From family fun to desires of exploring the great wide open, Fort Worth's Airstream of DFW makes dreams come true, Director of Marketing Anthony Miller said.
“RV ownership in general is a kind of lifestyle,” Miller said. “People often start with something small, then go up to something big as their family grows, then back to something small as they get older.”
Airstream of DFW facilitates such dreams through a combination of personal touch and local ties.
“Our welcome folder say, 'Welcome to our family,'” General Manager and Partner Colby Cannon said. “That's how we feel.”
A sentiment, Miller said, that extends beyond mere platitude.
“We don't say service,” Miller said. “It's always customer service, always customer focused.”
Airstream, at 109 N. Chandler Dr., is part of the Vogt family dealership group, a family with long ties to Cowtown and the RV industry.
Virgal Vogt opened Twin Points Camp on Eagle Mountain Lake in 1945 and Vogt Marine Dealership in 1950 on Belknap Street. Vogt also helped organize the Tarrant County Marine Dealers Association in 1958 and Fort Worth's first boat show that same year, according to Airstream's website.
Sons Randy and Danny Vogt subsequently developed Vogt's RV and travel trailer dealerships of which there are now four including Airstream of DFW.
“That's the largest thing,” Cannon said when asked what differentiates Airstream from other dealerships. “We're family owned and operated where so many dealerships are corporately owned. It's just a different vibe and feeling.”
“A lot of other places, you can't go in and talk to the guy who owns the company,” Miller said. “You'd have to go through 75 layers of people. That's not the case here. There's always someone here who has an ownership stake in the business who's willing to talk to you.
“We also have very low turnover in our sales staff and employees with many who have been here 10-plus years. That's unusual because a lot of dealerships, you go in Saturday to look around then, when you go back the next Saturday, there's a good chance whoever you talked to that first time is no longer there.
“Customers appreciate and feel comfortable with that, going in and seeing the same faces they saw last time they were here. It also means our sales and service team members know their stuff.”
Airstream's central location — two additional Vogt Fort Worth centers, one dedicated to service, the other selling Jayco and other RV brands — adds to convenience.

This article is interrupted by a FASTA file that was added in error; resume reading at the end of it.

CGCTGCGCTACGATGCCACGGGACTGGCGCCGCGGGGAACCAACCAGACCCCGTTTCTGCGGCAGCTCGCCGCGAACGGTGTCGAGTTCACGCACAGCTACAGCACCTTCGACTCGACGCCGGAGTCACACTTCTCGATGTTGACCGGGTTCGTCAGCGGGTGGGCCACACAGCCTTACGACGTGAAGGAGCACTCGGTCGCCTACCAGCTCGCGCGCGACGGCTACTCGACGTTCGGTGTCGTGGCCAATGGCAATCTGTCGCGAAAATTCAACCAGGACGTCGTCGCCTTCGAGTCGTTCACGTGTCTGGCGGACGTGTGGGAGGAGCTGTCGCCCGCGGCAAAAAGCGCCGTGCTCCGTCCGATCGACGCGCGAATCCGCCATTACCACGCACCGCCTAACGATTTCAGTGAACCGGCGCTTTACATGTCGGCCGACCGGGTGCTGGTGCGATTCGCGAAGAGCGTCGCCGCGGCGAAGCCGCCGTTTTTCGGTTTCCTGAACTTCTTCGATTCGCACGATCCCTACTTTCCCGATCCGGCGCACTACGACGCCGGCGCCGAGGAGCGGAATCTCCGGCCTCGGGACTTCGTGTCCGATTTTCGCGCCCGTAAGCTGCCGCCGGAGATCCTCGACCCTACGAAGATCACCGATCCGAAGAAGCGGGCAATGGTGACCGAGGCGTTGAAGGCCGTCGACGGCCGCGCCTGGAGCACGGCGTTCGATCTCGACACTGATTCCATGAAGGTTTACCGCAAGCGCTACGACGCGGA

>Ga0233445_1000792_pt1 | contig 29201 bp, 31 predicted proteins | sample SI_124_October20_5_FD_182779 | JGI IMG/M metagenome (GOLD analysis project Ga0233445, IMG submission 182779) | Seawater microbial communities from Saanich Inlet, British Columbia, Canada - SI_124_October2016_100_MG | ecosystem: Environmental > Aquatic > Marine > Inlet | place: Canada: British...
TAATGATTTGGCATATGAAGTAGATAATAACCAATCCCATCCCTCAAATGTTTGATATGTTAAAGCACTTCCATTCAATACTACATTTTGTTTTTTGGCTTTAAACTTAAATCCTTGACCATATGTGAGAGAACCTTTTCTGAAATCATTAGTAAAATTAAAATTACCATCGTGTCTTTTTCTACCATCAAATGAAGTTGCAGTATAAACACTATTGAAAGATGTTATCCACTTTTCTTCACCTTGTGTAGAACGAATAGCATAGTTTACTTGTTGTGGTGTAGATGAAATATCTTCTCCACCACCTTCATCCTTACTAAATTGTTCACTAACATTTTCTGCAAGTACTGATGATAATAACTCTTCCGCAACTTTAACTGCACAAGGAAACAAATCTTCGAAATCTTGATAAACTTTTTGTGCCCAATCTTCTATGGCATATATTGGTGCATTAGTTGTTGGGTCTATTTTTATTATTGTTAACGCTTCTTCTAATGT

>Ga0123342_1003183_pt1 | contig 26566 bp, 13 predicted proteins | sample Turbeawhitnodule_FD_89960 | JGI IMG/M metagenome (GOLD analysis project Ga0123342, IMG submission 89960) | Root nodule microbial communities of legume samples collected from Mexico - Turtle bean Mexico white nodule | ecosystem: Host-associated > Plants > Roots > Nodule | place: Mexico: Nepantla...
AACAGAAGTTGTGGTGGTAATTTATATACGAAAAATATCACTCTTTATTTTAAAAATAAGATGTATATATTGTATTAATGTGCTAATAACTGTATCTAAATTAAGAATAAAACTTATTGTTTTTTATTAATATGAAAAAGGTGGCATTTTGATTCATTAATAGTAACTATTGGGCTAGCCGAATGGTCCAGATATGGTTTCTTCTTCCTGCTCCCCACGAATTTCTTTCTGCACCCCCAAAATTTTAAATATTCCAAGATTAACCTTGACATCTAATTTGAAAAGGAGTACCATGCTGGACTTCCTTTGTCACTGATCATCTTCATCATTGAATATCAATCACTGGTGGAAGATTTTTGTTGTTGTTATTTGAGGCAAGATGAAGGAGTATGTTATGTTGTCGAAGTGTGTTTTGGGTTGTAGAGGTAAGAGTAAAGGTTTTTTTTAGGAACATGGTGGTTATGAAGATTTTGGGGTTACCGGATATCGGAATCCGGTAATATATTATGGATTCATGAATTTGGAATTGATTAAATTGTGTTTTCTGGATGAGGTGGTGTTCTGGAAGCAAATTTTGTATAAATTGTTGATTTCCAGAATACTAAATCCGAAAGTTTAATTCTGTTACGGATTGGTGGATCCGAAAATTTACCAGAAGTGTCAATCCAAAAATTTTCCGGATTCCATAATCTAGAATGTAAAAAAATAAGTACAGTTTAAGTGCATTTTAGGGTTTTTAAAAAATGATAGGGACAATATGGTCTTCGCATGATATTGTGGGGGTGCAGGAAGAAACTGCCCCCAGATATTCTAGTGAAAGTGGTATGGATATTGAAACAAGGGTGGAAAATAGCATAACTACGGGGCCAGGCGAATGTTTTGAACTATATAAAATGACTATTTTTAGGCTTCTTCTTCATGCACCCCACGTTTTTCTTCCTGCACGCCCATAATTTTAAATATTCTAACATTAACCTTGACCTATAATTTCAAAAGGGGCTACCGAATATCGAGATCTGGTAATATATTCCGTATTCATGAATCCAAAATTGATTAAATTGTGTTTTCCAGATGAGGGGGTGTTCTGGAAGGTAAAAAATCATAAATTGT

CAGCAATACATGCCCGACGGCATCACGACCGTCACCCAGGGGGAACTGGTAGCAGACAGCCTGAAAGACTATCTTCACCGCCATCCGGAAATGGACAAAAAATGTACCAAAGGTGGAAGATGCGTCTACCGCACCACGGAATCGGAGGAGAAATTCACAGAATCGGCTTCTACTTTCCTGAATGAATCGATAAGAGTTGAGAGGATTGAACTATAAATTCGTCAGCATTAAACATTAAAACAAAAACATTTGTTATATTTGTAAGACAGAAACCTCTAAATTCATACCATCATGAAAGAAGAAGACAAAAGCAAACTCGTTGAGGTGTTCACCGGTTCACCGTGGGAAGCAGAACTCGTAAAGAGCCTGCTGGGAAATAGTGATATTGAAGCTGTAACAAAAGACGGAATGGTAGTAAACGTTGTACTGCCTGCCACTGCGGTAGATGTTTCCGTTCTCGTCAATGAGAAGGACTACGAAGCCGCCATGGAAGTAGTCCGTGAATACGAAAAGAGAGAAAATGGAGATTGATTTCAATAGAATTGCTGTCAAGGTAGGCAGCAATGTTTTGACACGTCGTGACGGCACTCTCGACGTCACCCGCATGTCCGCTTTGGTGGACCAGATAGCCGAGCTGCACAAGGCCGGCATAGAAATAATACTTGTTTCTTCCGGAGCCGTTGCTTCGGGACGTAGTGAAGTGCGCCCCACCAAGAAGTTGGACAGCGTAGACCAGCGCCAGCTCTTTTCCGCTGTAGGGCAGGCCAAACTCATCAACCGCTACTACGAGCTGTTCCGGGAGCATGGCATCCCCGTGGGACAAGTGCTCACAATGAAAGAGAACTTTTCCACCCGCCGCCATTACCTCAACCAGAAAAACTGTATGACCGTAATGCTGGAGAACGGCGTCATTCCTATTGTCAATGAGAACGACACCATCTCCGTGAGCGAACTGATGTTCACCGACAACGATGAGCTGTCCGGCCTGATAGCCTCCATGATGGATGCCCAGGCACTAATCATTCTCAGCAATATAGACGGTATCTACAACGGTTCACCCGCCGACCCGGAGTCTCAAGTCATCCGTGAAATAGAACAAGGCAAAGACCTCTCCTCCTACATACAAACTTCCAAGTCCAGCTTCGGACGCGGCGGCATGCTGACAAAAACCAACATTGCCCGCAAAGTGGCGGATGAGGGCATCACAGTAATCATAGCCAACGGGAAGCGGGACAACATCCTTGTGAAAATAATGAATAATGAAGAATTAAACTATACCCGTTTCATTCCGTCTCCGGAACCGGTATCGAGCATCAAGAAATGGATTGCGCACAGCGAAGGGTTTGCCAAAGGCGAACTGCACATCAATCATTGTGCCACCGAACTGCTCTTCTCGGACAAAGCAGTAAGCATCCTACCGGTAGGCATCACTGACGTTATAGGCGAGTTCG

“A lot of RV dealers are quite a bit outside the Metroplex,” Miller said.
A visit to Airstream's showroom elicits nostalgia and a call to the open road. The sleek, silver trailers though modern on the inside hark back to the '50s and '60s exterior wise.
“They really have changed much,” Miller said. “Airstream has been around since 1931, the oldest RV manufacturer in the world. Between 65 percent to 75 percent of everything they've built since then is still on the road. That's a pretty unique statistic.”
Staff constantly seek ways to improve including the dealership's same day service of warranty claims.
“That's not the way of the RV industry,” Miller said. “Typically RV service appointments involve a two to four week process. We're trying to change the game by actually doing everything we can to get you in and out in one day.”
Fifty percent of buyers are first timers, Miller said, but they tend to become customers for life.
Prices run the gamut from Jaycos starting at about $12,000 to those and other models falling everywhere in between and into the $100,000 plus range. Customers span the spectrum from young families to empty nesters.
“Used to be a lot of baby boomers but the millennials have kicked in now too,” Cannon said. “Realizing the ability to control your environment RVs offer.”
From large to small, business decisions at Airstream of DFW filter through four questions: what's best for our customers, our partners, our team members and the bottom line, in that order Miller said.
“Every decision we make goes through those four questions,” Miller said. “We're selective in the products we sell and have to make money to keep the doors open obviously. But I think it's pretty unusual that we put the bottom line at the end.”
It's about positive customer experience, Cannon said.
“Family fun and making memories,” Cannon said. “Especially in this day and age when kids are attached to their electronics and the spirit of adventure to get out and see what the Lord made.”
This article originally was published in West Fort Worth Lifestyle.